9. The peripheral communication device of claim 1, wherein the first received data and the first clock signal are from another host interface component of another peripheral communication device.
10. The peripheral communication device of claim 1, wherein the first received data and first clock signal are from another host interface component of a master host device.
11. The peripheral communication device of claim 10, wherein the master host device is a portable host-computing device.
12. The peripheral communication device of claim 1, wherein host interface component is further arranged to increment a device identifier associated with the second received data and to decrement a device identifier associated with the second transmit data.
13. The peripheral communication device of claim 1, further comprising:
a pendant interface buffer coupled to the pendant interface component, and arranged to store the first received data and the first transmit data; and
a host interface buffer coupled to the host interface component, and arranged to store the second received data and the second transmit data.
14. The peripheral communication device of claim 13, wherein the pendant interface buffer and host interface buffer provide sufficient storage space for at least one second of the first transmit data plus the second received data.
15. A communication system, comprising
a host-computing device, wherein the host-computing device is arranged to receive a first received data and to send a first transmit data and wherein the host-computing device is further arranged to drive the first received data and the first transmit data;
a first pendant peripheral device that is coupled to the host-computing device, wherein the first pendant peripheral device is arranged to receive the first transmit data from, and send the first received data to the host-computing device, and to further receive a second received data, and send a second transmit data and wherein the first pendant peripheral device is further arranged to drive the second received data and the second transmit data; and
a second pendant peripheral device that is coupled to the first pendant peripheral device, wherein second pendant peripheral device is arranged to communicate wiht the host-computing device by way of the second received data sent to the first pendant peripheral and the second transmit data received from the first pendant peripheral.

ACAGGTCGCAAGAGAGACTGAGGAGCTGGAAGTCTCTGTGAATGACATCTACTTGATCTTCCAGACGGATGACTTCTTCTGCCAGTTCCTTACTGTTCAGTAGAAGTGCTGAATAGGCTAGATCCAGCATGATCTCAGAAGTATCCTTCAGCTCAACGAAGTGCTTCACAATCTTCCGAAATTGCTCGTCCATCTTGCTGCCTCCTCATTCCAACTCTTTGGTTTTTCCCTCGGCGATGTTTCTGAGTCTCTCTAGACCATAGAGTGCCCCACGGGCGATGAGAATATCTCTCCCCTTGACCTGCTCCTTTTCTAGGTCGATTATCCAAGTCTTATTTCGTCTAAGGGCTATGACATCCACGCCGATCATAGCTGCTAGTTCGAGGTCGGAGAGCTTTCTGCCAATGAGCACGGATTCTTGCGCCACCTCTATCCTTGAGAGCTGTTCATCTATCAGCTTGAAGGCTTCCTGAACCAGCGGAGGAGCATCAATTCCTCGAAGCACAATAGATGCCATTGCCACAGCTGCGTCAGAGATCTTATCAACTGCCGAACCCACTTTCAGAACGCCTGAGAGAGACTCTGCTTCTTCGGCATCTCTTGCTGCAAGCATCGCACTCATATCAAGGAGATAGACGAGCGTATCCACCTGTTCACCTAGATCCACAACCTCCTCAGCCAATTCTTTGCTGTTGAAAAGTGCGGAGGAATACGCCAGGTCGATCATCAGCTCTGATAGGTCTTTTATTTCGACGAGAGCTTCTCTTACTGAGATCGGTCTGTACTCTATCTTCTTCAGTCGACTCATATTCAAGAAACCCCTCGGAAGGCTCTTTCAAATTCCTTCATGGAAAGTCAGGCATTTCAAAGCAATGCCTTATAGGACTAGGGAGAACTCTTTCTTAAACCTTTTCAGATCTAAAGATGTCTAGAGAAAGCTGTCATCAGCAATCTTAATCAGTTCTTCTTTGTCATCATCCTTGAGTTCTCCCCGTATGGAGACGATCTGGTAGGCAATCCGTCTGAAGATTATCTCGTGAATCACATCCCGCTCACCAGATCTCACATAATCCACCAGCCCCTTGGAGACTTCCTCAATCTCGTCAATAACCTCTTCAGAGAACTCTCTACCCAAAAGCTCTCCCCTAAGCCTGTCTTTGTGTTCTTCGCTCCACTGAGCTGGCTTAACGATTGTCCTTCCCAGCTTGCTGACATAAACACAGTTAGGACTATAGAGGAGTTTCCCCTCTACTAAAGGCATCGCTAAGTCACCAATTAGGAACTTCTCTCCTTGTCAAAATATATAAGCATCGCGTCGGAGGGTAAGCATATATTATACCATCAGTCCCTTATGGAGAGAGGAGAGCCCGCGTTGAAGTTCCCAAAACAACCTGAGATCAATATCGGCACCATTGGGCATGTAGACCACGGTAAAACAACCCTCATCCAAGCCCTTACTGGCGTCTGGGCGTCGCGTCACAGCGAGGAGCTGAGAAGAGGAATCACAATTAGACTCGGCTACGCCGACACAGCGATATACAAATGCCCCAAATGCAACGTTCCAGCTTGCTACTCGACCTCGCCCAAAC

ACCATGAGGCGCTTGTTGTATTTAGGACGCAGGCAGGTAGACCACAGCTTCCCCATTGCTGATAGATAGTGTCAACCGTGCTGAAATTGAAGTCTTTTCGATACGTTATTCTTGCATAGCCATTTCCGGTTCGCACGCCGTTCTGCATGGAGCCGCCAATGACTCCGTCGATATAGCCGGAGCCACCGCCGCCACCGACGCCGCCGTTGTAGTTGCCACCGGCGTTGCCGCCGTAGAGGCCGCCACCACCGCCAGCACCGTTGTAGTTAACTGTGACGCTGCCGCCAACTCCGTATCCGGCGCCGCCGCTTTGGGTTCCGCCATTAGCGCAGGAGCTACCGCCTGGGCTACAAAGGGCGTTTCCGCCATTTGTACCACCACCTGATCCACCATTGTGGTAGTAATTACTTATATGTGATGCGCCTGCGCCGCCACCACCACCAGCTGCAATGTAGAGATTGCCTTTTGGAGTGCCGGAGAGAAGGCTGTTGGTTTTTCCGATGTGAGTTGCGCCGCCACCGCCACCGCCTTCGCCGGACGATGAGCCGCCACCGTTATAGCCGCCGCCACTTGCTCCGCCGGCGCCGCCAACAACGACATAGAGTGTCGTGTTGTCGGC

16. The communication system of claim 15, wherein the first pendant peripheral communication device is further arranged to decrement a device identifier associated with the first transmit data when the first pendant peripheral device determines that the first transmit data is communicated to the second pendant peripheral device as second transmit data, and to further increment a device identifier associated with the second received data when the first pendant peripheral device determines that the second received data is communicated to the host-computing device as first received data.
17. The communication system of claim 15, wherein the host-computing device is further arranged to provide a first clock signal to the first pendant peripheral device; and the first pendant peripheral device is further arranged to provide a second clock signal to the second pendant peripheral device.
18. The communication system of claim 17, wherein the first clock signal is different from the second clock signal.
19. The communication system of claim 17, wherein the first pendant peripheral receives the first transmit data and sends the first received data on the trailing edge of the first clock signal.
20. An apparatus for communicating a data packet, comprising:
a first data line that is ranged to transfer the data packet;
a buffer interface component coupled to the first data line, wherein the buffer interface component is arranged to receive the data packet from the first data line;
a pendant interface component coupled to the buffer interface component, wherein the pendant interface component is arranged to evaluate a device identifier associated with the received data packet, and selectively mode the device identifier associated with the received data packet when the device identifier indicates another apparatus;